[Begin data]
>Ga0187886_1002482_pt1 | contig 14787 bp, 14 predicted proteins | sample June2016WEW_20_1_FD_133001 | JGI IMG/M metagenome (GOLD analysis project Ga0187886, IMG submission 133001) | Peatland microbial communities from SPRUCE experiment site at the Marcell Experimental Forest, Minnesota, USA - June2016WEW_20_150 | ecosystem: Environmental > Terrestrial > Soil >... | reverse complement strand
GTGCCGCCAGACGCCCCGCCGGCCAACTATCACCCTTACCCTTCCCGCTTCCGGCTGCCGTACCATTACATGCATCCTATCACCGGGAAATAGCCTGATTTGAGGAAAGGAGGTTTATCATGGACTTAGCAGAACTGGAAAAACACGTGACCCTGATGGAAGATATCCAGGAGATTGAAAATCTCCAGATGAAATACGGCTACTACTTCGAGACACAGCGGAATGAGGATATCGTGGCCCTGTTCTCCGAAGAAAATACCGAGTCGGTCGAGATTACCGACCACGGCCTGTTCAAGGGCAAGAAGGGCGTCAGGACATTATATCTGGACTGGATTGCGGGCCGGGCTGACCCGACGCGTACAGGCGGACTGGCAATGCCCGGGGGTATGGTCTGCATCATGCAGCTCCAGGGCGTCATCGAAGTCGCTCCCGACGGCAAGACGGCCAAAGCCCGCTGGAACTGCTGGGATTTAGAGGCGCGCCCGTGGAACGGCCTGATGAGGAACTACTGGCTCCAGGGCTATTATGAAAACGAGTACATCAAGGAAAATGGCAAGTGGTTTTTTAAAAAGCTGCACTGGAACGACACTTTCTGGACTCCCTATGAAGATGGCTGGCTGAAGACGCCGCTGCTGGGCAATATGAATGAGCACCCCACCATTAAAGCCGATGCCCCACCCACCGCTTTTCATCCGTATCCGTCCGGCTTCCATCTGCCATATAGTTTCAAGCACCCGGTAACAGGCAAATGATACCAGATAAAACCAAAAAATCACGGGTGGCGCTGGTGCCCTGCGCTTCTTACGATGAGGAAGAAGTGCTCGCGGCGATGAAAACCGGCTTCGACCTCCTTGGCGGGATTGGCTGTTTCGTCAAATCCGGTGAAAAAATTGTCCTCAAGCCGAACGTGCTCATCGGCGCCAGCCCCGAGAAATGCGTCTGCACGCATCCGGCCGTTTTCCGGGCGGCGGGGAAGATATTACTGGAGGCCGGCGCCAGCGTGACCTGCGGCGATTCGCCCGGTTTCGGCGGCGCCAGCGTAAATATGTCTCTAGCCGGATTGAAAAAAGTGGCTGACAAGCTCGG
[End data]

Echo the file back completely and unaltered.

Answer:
>Ga0187886_1002482_pt1 | contig 14787 bp, 14 predicted proteins | sample June2016WEW_20_1_FD_133001 | JGI IMG/M metagenome (GOLD analysis project Ga0187886, IMG submission 133001) | Peatland microbial communities from SPRUCE experiment site at the Marcell Experimental Forest, Minnesota, USA - June2016WEW_20_150 | ecosystem: Environmental > Terrestrial > Soil >... | reverse complement strand
GTGCCGCCAGACGCCCCGCCGGCCAACTATCACCCTTACCCTTCCCGCTTCCGGCTGCCGTACCATTACATGCATCCTATCACCGGGAAATAGCCTGATTTGAGGAAAGGAGGTTTATCATGGACTTAGCAGAACTGGAAAAACACGTGACCCTGATGGAAGATATCCAGGAGATTGAAAATCTCCAGATGAAATACGGCTACTACTTCGAGACACAGCGGAATGAGGATATCGTGGCCCTGTTCTCCGAAGAAAATACCGAGTCGGTCGAGATTACCGACCACGGCCTGTTCAAGGGCAAGAAGGGCGTCAGGACATTATATCTGGACTGGATTGCGGGCCGGGCTGACCCGACGCGTACAGGCGGACTGGCAATGCCCGGGGGTATGGTCTGCATCATGCAGCTCCAGGGCGTCATCGAAGTCGCTCCCGACGGCAAGACGGCCAAAGCCCGCTGGAACTGCTGGGATTTAGAGGCGCGCCCGTGGAACGGCCTGATGAGGAACTACTGGCTCCAGGGCTATTATGAAAACGAGTACATCAAGGAAAATGGCAAGTGGTTTTTTAAAAAGCTGCACTGGAACGACACTTTCTGGACTCCCTATGAAGATGGCTGGCTGAAGACGCCGCTGCTGGGCAATATGAATGAGCACCCCACCATTAAAGCCGATGCCCCACCCACCGCTTTTCATCCGTATCCGTCCGGCTTCCATCTGCCATATAGTTTCAAGCACCCGGTAACAGGCAAATGATACCAGATAAAACCAAAAAATCACGGGTGGCGCTGGTGCCCTGCGCTTCTTACGATGAGGAAGAAGTGCTCGCGGCGATGAAAACCGGCTTCGACCTCCTTGGCGGGATTGGCTGTTTCGTCAAATCCGGTGAAAAAATTGTCCTCAAGCCGAACGTGCTCATCGGCGCCAGCCCCGAGAAATGCGTCTGCACGCATCCGGCCGTTTTCCGGGCGGCGGGGAAGATATTACTGGAGGCCGGCGCCAGCGTGACCTGCGGCGATTCGCCCGGTTTCGGCGGCGCCAGCGTAAATATGTCTCTAGCCGGATTGAAAAAAGTGGCTGACAAGCTCGG